Healthy again after off-season surgery, Radcliff rebounded to hit .342 for the 1940 Browns, fourth highest in the league. He also shared with Boston’s Doc Cramer and Detroit’s Barney McCosky the American League lead with 200 hits, and finished ninth in voting for the Most Valuable Player award. “I just hit ‘er when she’s in there,” Radcliff told the Sporting News that season. “Some pitchers are tougher than others of course, but when you’re getting hold of the ball, it doesn’t really make much difference.” Oddly, given his standing as the number two batter in the league on the morning of the All-Star game, Radcliff did not make the American League’s squad in 1940.
St. Louis and Washington were both mediocre teams that season; nevertheless, they did play one memorable game. On June 21, rookie pitcher Sid Hudson of the Senators took a 1-0 no-hitter into the 9th inning. Radcliff, the leadoff batter, ended Hudson’s bid with a pop-fly double down the right field line. He went to third on a passed ball, but Hudson retired the next three batters to preserve the 1-0 victory.
In May 1941, at the time of his controversial sale to Detroit, Radcliff was batting .282 for the Browns. In retrospect, the best explanation for why six teams would pass on such a fine hitter may be that it was a “gentleman’s agreement,” one designed to help both teams. The addition of Radcliff would help the Tigers make up for the loss of Hank Greenberg, who’d been called into the Army, and the $25,000 in cash would help the financially desperate Browns. Radcliff took over in left field for the Tigers, batting .317 for them for a combined season’s mark of .311. It would be his last hurrah. Detroit used him mostly as a pinch hitter the next year and again in 1943, when he led the American League with 44 pinch-hitting appearances. It was a role he disliked. “I’m a bum pinch-hitter,” Radcliff said. “I can’t see the ball unless I’m batting regular.”
A week after the 1943 season ended, the Tigers traded Radcliff to the Athletics for infielder Don Heffner and catcher Bob Swift. Yet, as was the case in 1934, Radcliff was destined never to play a big league game for Connie Mack. Though nearing his 38th birthday, with the country still at war, Radcliff chose instead to join the Navy. He ended his ten-year American League career with a .311 batting average and 533 runs batted in. Considered one of baseball’s best “wrist hitters,” he hit only 42 home runs, but in turn was a very difficult batter to strike out. Radcliff fanned only 141 times in 4,074 at-bats, a strikeout total that was less than half his total of 310 walks.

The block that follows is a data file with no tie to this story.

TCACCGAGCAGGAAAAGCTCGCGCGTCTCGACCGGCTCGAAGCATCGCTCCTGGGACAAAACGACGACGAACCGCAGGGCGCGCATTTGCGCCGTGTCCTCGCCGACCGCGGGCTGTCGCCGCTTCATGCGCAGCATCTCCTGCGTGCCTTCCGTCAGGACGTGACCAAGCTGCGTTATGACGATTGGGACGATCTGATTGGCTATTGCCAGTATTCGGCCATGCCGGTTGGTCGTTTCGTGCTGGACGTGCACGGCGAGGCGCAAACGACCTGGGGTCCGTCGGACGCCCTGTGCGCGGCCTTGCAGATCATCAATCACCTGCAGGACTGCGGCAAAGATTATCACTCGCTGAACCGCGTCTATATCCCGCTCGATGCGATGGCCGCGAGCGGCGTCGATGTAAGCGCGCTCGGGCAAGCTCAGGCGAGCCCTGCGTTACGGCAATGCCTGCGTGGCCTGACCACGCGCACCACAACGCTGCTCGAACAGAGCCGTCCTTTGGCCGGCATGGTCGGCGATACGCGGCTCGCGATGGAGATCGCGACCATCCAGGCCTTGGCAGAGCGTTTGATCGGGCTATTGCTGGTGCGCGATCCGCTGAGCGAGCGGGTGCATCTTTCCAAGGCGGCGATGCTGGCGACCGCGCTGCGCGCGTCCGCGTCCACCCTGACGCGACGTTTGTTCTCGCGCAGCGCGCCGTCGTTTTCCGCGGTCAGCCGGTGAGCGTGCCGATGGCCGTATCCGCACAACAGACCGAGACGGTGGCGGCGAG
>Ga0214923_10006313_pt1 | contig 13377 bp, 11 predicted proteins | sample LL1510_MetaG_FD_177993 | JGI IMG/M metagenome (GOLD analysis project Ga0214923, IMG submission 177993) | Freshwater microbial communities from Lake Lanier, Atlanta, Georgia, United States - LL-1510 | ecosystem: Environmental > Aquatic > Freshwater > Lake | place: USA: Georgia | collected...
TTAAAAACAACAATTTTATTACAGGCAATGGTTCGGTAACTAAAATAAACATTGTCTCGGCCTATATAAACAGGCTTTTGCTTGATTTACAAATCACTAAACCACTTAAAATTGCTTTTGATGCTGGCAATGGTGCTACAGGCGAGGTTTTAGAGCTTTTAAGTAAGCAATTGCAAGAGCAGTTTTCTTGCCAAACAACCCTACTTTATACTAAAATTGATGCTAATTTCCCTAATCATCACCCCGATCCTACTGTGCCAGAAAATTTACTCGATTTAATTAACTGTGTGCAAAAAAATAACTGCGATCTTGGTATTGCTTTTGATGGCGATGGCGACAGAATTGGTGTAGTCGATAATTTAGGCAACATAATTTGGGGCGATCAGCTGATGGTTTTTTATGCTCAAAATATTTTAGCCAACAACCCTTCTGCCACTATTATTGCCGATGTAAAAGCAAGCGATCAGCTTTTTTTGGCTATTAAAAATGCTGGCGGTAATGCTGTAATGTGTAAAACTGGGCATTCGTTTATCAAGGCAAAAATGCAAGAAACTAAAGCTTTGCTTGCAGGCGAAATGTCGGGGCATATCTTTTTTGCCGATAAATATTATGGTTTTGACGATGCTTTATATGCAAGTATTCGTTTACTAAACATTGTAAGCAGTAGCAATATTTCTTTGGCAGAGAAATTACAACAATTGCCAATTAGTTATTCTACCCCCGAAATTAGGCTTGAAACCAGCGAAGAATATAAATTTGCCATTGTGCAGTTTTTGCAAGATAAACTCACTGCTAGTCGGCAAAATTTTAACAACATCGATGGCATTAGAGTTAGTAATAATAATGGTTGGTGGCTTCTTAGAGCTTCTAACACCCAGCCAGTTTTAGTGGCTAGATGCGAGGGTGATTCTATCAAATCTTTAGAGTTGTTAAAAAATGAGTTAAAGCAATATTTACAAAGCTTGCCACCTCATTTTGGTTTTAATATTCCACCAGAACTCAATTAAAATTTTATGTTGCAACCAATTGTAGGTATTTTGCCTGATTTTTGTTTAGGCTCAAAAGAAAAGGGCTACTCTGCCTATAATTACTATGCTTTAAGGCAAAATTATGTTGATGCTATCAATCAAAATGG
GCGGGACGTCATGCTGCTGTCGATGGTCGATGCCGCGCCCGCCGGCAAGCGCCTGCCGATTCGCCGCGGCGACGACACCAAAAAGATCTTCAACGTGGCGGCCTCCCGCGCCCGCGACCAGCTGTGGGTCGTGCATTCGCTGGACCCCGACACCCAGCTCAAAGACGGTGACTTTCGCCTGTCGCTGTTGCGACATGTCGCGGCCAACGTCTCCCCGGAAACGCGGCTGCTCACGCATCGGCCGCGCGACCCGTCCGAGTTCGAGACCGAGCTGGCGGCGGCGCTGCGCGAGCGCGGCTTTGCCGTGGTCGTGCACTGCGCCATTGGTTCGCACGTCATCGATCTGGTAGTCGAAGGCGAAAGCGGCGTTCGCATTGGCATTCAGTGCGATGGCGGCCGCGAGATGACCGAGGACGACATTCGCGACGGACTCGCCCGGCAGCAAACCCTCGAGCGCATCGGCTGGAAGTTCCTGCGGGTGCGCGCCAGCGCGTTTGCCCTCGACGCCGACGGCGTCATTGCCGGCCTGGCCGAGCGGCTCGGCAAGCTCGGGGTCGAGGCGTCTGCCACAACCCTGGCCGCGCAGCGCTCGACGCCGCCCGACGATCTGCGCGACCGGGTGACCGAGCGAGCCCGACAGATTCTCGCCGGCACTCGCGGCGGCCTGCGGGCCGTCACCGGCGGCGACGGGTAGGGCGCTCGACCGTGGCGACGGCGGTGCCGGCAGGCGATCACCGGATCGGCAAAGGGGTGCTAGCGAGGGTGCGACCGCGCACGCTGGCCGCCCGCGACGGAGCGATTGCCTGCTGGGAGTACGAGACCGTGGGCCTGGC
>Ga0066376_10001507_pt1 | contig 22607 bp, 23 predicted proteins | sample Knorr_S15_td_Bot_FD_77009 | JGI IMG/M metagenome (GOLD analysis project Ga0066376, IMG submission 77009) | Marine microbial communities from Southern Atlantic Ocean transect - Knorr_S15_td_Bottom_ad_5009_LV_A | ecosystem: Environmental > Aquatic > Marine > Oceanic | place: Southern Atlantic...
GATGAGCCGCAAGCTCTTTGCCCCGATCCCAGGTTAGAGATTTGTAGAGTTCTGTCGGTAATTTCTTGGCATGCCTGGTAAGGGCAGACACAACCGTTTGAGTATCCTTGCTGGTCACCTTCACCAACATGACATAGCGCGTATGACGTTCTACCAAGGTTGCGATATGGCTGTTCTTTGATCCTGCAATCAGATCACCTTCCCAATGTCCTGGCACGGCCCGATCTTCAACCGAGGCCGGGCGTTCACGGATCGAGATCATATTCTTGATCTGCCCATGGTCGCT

Following his discharge from the Navy, Radcliff returned to the minor leagues, batting .303 for the 1946 Chattanooga Lookouts of the Southern Association. He sat out the 1947 campaign, and in 1948, his final season in organized baseball, played first base while managing Greensboro of the Class C Carolina League to a last place finish. After leaving baseball, he worked as a salesman for a road machinery company in Enid, Oklahoma. Radcliff had been ill for some time when he died at his home of a heart attack on May 23, 1962. Jessie (Haughton) Radcliff, whom he married in September 1930, and their one son, Raymond Jr., survived him.
Fred Lieb, The Detroit Tigers (New York, 1946).
Obituaries: The Detroit Free Press, (May 24, 1962); The Sporting News (June 2, 1962).
Rip Radcliff file, National Baseball Library, Cooperstown, New York.
Who’s Who in Baseball (1935), p. 91.